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Donald Duck animator Barks dies at age 99

Hand behind 'poultry in motion' developed worldwide following

HOLLYWOOD — Cartoonist Carl Barks, who drew Donald Duck comic books for three decades, turning the quacking, cranky waterfowl into an unlikely, universally loved Everyman, died Friday at age 99 at his home in southern Oregon, the Walt Disney Co. said.

Associates of Barks in Grants Pass, Ore., where he lived for many years and maintained a studio, said he died of leukemia.

As an artist, Barks was expert at creating “poultry in motion” and invented the character Scrooge McDuck, a comical miser who leapt from the pages of the Walt Disney Comics & Stories to become a full-fledged film cartoon character.

Barks, whose work went unnoticed for years, with many thinking that Walt Disney himself drew Donald Duck comics, developed a worldwide following for his vividly colored works.

After he retired from drawing comic books in 1966, he became a painter, and some of his portraits of Disney characters fetched more than $200,000.

Born and raised on a ranch in Merril, Ore., Barks liked to recall that he grew up with “well-armed cowboys” and people who had fought in the Indian wars.

In the early 1930s, Barks began as an “in-betweener” at the Disney studios, drawing frames between action in animated cartoons.

He then transferred to the story department and helped create the gags and stories of early Donald Duck cartoons — including having Donald turned upside down and shaved by robot barbers while he squawked to no avail in the short “Modern Inventions.” Donald was already a cartoon character when Barks went to work on the animated shorts.

By the early 1940s, Barks had left Disney and gone to Western Publishing, which produced Walt Disney comic books, and there he gave the famous duck a career-prolonging personality transplant.

“I get credit for practically raising Donald Duck,” Barks told the Baltimore Sun in a 1996 interview.

“He was just a noisy, quarrelsome brat in the movies. When I started doing the comics in 1943, I couldn’t do enough stories with him like that. So I changed Donald’s character. I put him in a role where he had to act intelligently and speak well enough to put his thoughts across. He’s a lot like a lot of us, though, wanting to speak his mind.”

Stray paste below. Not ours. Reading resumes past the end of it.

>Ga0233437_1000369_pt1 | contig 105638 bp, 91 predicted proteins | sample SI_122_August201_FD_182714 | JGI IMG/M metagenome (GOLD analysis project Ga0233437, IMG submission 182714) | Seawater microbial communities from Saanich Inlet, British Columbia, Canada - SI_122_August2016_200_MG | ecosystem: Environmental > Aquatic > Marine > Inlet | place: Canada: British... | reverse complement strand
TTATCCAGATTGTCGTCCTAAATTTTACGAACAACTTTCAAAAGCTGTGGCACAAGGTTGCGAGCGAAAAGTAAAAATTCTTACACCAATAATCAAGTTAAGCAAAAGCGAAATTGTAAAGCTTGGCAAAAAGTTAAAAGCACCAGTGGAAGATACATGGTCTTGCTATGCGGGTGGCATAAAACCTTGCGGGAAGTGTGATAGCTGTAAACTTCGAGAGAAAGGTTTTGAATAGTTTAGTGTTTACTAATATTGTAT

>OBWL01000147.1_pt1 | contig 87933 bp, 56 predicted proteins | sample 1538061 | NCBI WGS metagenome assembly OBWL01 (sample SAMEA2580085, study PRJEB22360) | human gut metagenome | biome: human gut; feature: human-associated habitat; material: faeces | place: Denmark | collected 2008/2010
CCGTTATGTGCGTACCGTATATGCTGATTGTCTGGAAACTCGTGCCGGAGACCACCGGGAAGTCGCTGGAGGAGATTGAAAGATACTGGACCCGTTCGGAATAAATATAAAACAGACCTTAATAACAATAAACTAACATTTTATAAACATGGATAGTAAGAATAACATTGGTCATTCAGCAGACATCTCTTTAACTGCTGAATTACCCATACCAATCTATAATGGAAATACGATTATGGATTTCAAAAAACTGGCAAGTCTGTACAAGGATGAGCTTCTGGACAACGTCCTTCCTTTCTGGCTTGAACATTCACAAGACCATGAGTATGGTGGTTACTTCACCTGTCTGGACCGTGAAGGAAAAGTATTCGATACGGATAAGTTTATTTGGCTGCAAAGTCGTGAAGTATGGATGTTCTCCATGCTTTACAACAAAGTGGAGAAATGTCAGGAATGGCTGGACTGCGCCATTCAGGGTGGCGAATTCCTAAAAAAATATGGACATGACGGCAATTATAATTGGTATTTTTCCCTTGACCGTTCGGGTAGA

He liked to say also that he had turned Donald into an Everyman, though one who quacks.

Barks also created Scrooge McDuck, his gold bin stuffed with gold and jewels. “He’s a stingy old millionaire miser, but people love him because they see that he has as many troubles as people who don’t have money,” Barks told the Sun.

Barks created “Ducksburg,” the town where Donald and his crew lived, and he used photographs from National Geographic to inspire the backgrounds for the stories he drew when Donald and his nephews — Huey, Dewey and Louie — went on adventures.

In the more than two decades that he drew the monthly 10-page Donald Duck segment for Walt Disney Comics & Stories, he also developed other characters, such as Donald’s super-lucky cousin Gladstone Gander and the addled inventor Gyro Gearloose.

Paid only about $45 a page for his comic book art, Barks did not start to prosper until his painting career took off.

Disney had given him permission to paint its characters when he retired in 1966 but withdrew its permission a decade later, when fans began to sell photos of his work for $500 apiece.

For the next five years, Barks painted scenes of American history using duck characters while the price of his Donald Duck portraits soared.

Finally, Disney relented and renewed permission for him to paint its characters. His prices then reached into the six figures.

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